I can recall hearing my mom hollering at the girls to “settle down,” as I tried to pee out of the open car window, to avoid going out in the rain. It didn’t work perfectly. I kept this fact a secret from my uncle.

 

The next morning, we awoke to…rain.

 

My mother did her best to feed us, and we had some of those cool little cereal boxes that you poured the milk right into, and ate from them as if they were a bowl. That was modern technology in 1960, and I loved it, even though my carton leaked.

 

One of the big problems with camping is the absence of toilets and showers. At my age, I didn’t care about the showering much, but I will admit to missing the toilet. For my sisters, there was a potty seat.

I recall this, mostly because they insisted on privacy for it, and so the boys had to go to the car while they used it.

 

On that third day, sometime in the early afternoon, the rain slowed to a drizzle.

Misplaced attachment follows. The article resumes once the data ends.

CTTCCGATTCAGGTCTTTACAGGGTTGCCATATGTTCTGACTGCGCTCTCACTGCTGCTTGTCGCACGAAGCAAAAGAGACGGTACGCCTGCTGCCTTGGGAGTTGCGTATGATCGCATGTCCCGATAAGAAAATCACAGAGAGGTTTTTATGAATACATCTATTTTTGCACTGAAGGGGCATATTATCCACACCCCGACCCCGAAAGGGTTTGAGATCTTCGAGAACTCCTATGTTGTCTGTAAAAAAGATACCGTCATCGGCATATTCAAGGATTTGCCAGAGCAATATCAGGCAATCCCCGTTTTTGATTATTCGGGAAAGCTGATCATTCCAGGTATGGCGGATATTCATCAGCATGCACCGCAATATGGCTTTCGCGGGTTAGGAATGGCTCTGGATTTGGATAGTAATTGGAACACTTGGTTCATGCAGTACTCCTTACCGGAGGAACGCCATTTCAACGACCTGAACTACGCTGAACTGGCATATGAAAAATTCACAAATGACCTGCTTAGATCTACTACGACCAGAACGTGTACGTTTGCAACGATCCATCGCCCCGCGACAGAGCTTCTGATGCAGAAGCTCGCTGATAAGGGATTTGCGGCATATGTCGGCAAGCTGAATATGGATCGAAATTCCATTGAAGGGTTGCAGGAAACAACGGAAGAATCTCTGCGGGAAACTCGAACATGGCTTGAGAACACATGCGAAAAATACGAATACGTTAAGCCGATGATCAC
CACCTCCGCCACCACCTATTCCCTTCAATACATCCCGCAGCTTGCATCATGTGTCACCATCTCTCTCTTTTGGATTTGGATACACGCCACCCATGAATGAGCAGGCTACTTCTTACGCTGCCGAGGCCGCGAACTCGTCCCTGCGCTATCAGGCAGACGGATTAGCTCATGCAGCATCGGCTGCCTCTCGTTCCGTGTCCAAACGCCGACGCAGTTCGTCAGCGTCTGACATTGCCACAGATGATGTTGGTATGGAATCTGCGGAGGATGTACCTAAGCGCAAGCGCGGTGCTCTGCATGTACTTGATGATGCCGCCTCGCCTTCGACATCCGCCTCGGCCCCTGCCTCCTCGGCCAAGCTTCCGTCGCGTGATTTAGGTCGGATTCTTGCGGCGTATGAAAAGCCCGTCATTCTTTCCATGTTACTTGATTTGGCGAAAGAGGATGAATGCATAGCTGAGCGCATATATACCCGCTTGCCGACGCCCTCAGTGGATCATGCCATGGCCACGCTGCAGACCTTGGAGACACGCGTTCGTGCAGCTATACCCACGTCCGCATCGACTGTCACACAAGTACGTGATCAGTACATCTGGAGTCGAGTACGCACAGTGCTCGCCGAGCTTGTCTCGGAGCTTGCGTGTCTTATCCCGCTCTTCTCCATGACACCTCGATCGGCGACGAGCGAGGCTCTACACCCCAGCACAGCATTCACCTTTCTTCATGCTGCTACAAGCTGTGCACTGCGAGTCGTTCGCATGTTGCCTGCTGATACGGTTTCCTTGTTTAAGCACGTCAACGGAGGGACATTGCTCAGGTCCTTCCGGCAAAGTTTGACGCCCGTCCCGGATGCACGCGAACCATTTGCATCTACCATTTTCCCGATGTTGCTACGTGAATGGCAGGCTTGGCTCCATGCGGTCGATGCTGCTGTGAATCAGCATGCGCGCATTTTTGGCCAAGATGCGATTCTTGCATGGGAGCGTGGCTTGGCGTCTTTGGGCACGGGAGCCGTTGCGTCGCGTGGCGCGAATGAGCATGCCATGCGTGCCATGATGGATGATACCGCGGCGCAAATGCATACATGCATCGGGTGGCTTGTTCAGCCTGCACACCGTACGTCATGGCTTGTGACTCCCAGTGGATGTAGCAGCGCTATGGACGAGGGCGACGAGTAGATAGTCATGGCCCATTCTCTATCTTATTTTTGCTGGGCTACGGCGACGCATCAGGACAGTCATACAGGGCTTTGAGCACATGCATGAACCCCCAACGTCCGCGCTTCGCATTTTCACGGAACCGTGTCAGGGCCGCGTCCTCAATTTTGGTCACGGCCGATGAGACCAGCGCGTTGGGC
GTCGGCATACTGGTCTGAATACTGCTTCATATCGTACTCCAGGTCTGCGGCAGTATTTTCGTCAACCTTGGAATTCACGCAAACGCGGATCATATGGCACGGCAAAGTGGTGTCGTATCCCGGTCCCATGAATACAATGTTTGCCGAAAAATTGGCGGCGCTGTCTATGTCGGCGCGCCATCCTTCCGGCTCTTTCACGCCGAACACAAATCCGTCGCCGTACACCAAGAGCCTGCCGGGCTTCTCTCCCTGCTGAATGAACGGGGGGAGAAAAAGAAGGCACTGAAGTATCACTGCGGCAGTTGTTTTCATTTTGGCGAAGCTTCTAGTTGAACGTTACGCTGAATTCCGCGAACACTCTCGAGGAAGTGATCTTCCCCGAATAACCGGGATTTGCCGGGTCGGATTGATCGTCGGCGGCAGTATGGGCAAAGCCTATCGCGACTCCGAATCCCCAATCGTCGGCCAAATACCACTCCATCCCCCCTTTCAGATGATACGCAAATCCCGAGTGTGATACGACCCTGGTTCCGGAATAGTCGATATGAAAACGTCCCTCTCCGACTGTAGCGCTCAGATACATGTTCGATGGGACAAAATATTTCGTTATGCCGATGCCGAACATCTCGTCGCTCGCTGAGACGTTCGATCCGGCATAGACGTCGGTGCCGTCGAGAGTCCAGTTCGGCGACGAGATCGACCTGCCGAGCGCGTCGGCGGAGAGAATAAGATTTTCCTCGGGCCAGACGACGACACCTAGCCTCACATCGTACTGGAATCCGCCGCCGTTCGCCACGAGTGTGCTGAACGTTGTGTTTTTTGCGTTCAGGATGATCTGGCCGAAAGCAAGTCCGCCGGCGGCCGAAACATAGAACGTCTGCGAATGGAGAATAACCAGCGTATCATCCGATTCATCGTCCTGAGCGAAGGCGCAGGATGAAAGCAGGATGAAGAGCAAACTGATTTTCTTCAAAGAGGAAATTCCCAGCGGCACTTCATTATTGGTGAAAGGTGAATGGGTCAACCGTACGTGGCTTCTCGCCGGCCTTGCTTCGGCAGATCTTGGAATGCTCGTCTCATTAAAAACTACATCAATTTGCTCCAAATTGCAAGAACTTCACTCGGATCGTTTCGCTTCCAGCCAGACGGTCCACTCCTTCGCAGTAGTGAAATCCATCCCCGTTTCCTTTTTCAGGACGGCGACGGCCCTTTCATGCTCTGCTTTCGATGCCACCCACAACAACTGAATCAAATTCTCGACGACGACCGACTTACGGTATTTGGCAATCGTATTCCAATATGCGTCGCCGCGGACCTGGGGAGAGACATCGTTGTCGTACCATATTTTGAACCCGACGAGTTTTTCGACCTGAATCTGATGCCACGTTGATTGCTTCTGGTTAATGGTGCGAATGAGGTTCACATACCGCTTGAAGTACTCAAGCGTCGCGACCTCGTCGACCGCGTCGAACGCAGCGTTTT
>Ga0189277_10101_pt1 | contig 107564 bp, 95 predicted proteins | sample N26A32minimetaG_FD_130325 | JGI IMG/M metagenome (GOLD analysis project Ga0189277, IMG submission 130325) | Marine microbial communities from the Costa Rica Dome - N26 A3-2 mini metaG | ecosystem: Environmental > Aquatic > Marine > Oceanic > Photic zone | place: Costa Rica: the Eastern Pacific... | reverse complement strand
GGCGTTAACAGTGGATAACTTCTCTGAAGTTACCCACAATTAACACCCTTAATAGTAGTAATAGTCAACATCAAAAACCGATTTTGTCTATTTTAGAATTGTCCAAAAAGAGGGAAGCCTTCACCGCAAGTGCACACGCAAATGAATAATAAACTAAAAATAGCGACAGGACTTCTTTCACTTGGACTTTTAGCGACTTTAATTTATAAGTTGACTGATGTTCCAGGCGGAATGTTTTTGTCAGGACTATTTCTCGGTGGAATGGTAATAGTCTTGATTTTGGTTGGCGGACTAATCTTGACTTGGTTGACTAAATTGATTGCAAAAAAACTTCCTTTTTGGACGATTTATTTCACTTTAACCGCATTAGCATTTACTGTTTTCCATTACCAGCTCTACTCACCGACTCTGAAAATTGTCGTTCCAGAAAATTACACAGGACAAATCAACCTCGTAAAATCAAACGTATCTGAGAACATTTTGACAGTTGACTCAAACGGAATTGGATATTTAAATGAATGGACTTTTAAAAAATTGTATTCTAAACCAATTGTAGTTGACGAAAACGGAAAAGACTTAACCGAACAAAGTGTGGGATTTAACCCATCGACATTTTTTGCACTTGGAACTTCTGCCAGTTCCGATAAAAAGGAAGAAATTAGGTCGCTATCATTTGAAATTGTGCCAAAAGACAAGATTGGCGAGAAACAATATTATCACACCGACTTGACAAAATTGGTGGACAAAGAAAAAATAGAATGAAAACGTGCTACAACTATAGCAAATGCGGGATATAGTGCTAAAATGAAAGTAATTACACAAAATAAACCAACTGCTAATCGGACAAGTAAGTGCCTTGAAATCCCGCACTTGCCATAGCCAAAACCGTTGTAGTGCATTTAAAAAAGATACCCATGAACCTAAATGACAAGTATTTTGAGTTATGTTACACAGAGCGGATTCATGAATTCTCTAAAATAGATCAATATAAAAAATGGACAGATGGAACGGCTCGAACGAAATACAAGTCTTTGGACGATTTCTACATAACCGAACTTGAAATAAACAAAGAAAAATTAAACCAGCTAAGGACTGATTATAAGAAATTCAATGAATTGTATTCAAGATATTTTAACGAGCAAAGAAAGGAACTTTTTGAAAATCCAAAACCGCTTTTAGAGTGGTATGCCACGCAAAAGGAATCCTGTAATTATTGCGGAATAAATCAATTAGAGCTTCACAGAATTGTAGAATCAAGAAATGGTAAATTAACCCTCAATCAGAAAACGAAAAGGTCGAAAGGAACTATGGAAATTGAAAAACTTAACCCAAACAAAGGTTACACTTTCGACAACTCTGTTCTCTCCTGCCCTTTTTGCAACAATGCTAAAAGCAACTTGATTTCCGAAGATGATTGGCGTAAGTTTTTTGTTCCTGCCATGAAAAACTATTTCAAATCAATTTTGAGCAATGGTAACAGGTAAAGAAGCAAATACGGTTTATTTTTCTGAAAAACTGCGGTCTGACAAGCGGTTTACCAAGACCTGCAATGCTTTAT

We all loaded into the car, and went to a building that resembled an army barracks. It was wooden, and it had a long row of toilets, and showers. There was a boy’s side, and a girl’s side.

My Dad took a shower, while “us boys” relieved ourselves of the bologna that we had managed to store up for a few days.

 

It was while I was seated there, that I heard my mother yelling. First, she was hollering my sister’s name, and then she was calling for my father. He tried having a conversation with her, hollering through the wall, with a towel around his middle. All that was really audible was that there was some kind of emergency, and he was dressing as quickly as he could.

 

It seemed as though my sister had somehow managed to flush the keys to my uncle’s station wagon down the toilet.